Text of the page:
GRAND RAPIDS, Mich. (WOOD) — From a 12,000-seat amphitheater to a professional soccer stadium to helping Grand Rapids WhiteWater transform the Grand River into a destination spot, Kara Wood will have a lot on her plate when she takes over Grand Action 2.0.
“They’re all transformative projects. Certainly, the future vision is for more of that type of work to take the city to the next level,” said Kara Wood, who will become Grand Action 2.0’s executive director July 5.
Wood said she wasn’t interested in leaving her last job as associate vice president for community partnerships at Western Michigan University. But when longtime Grand Action Executive Director Jon Nunn announced his retirement after nearly three decades with the organization that works to develop Grand Rapids, she couldn’t pass up the opportunity.
“This has a personal and a professional approach for me,” Wood said. “I’ve lived in downtown for 15 years and nothing would make me happier that to take the city to the next level.”
When you think of Grand Action, you think of the projects like Van Andel Arena, DeVos Place and the Medical Mile. You also think of the names DeVos, Van Andel, Frey — the people with the vision early on. The executive director is in charge of turning those visions into a reality.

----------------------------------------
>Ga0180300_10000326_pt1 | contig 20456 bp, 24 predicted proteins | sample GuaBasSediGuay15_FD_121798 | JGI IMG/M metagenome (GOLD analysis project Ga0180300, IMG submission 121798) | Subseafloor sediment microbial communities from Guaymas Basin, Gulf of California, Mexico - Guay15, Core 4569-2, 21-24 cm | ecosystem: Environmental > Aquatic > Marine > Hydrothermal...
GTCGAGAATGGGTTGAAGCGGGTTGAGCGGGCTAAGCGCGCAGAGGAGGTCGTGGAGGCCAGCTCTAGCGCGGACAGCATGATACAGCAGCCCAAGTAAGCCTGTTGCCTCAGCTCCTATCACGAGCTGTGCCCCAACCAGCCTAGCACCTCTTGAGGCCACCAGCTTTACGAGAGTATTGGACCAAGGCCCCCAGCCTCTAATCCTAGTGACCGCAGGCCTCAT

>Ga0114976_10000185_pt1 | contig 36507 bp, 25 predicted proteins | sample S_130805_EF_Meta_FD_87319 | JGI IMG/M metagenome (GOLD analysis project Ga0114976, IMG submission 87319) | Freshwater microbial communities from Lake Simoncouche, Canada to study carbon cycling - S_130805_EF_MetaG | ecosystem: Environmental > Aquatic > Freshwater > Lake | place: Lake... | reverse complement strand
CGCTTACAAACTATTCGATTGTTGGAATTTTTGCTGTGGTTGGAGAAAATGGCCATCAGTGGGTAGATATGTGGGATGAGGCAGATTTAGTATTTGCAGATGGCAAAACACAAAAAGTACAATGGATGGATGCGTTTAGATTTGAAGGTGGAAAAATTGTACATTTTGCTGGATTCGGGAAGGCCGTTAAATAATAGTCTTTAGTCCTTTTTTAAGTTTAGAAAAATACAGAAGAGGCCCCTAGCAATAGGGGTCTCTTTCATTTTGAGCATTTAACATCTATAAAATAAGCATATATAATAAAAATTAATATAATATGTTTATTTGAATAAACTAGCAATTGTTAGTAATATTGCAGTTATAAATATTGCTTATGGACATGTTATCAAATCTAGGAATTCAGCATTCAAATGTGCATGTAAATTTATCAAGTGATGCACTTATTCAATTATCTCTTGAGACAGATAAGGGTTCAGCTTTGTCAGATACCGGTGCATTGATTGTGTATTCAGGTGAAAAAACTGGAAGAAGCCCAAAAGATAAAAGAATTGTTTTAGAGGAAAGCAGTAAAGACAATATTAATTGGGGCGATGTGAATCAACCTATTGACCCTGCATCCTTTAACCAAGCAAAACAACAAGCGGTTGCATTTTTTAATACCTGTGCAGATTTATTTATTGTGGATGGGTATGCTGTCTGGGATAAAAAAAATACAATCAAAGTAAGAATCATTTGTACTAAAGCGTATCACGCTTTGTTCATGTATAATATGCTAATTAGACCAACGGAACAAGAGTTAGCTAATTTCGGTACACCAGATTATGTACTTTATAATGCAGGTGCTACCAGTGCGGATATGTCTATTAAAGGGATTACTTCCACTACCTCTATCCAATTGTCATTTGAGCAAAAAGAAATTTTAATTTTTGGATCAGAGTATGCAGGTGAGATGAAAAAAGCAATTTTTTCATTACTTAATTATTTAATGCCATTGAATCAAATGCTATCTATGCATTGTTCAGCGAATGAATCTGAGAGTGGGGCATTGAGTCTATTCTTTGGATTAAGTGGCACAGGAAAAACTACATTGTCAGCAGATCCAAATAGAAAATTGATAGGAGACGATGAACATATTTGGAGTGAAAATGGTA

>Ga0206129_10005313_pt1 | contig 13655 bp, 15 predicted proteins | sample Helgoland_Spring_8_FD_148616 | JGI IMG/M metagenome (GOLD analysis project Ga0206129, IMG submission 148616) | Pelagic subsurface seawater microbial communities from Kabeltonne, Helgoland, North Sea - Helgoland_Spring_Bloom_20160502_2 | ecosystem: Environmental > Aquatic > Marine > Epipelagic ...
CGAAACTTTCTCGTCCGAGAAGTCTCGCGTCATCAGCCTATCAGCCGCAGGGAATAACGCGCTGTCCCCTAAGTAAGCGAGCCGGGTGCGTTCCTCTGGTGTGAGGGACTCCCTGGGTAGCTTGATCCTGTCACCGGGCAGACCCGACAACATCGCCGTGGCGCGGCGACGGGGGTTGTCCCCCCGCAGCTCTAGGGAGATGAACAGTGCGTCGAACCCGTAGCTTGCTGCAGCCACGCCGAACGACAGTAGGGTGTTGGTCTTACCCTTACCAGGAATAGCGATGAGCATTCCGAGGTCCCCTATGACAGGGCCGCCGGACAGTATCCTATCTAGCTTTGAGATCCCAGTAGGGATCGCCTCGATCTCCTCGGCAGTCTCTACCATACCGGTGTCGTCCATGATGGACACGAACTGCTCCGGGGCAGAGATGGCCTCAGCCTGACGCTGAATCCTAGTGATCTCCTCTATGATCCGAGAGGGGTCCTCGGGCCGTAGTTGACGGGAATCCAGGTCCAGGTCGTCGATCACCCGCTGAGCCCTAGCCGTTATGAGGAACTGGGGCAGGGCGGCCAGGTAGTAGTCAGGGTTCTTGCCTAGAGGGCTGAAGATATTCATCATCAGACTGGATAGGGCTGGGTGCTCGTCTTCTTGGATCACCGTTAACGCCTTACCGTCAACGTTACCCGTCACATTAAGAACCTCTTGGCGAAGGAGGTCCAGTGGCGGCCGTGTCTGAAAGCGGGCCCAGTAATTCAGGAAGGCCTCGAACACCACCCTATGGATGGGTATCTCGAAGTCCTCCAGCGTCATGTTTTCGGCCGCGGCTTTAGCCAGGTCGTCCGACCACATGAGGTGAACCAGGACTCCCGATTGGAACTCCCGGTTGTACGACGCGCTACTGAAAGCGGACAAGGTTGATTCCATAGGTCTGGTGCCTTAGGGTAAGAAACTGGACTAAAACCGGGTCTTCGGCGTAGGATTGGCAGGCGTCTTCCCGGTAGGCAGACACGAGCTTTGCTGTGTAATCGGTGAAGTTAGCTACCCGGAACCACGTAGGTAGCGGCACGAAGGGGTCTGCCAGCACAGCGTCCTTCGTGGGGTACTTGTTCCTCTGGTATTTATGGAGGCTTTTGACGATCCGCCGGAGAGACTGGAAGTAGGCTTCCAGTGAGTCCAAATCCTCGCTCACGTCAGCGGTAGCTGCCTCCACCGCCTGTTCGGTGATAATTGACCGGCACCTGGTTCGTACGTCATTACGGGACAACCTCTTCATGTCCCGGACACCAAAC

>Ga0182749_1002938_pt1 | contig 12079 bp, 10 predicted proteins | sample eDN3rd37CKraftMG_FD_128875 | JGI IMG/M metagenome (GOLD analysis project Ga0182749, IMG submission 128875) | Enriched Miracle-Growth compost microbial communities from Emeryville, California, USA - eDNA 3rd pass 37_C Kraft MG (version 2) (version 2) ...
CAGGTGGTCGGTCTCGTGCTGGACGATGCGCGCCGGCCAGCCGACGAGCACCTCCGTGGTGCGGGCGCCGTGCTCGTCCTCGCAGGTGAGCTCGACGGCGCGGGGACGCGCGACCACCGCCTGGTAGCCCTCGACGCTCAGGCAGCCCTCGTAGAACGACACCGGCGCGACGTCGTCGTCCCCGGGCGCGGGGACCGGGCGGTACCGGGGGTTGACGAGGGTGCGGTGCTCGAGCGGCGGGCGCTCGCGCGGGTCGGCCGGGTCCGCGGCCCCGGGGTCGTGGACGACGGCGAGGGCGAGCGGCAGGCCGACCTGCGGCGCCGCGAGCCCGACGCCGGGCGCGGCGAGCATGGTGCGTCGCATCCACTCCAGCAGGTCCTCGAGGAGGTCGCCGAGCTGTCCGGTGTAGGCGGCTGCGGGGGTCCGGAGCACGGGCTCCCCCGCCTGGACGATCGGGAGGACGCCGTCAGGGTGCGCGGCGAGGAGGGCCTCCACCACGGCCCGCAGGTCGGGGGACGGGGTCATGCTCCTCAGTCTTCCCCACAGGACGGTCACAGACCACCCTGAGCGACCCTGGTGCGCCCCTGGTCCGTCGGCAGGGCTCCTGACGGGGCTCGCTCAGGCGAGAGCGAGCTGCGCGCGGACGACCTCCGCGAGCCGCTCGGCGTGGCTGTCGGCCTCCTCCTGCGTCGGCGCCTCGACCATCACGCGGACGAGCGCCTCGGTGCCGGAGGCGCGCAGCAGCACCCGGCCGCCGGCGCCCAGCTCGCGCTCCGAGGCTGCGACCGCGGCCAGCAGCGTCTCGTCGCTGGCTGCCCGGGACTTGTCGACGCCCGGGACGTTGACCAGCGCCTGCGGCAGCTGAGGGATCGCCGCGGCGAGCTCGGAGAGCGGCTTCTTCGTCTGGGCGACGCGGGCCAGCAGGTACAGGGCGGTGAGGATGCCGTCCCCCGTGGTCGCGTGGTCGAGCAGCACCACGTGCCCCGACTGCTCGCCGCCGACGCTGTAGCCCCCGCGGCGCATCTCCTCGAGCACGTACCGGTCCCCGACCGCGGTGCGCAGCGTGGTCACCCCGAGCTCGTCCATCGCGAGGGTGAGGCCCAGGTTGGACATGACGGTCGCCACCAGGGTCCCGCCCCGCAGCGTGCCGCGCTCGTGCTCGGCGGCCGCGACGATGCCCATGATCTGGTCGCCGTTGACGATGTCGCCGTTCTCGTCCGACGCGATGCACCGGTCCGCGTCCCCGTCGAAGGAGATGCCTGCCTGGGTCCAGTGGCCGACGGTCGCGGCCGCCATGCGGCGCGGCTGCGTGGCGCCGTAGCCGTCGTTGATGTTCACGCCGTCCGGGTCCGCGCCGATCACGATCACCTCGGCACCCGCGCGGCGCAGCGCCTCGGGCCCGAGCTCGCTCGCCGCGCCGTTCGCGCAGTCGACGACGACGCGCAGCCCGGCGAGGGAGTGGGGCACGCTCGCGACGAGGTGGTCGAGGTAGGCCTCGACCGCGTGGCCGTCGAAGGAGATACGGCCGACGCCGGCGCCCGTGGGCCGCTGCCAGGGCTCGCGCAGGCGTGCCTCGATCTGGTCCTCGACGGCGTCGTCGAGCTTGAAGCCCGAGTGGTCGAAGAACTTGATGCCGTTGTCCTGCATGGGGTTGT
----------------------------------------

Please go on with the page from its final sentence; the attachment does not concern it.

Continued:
“Certainly, these are complex public-private partnerships that they are looking to execute. But with my background, my relationships in this community and my deep commitment to this community personally, we’ll hopefully launch these projects into fruition,” Wood said.
Top of the to-do list is the 201 Market site. Grand Action 2.0’s vision is to move the salt piles and service vehicles that currently occupy the city public service yard and put a 31-acre riverfront development anchored by a $116 million amphitheater at the site.
Wood said the experience she gained and the relationships she developed during her 12 years with the city’s economic development department will help move that and other Grand Action projects along.
“I think it makes it a little easier,” she said. “But don’t get me wrong, these are really challenging projects. And certainly, the transformational nature of these projects will make it a little bit tougher. But with the right relationships in place already, it makes that transition a lot easier.”
There’s more to the job then making sure projects get done. The original Grand Action was sometimes criticized for focusing on projects that only benefit downtown Grand Rapids. Grand Action 2.0 has pledged to make sure the benefits of future projects are spread across the city. The organization says it is committed to equity and inclusion. Some of that commitment is reflected in a more diverse board of directors.
“With the different board in place at Grand Action, I’m excited about the diverse participation around the table and the voices that are being heard,” Wood said. “It speaks to the changing nature of this community and wanting to serve that community specifically. So I think that’s what’s exciting about this opportunity and the transformational nature of these projects.”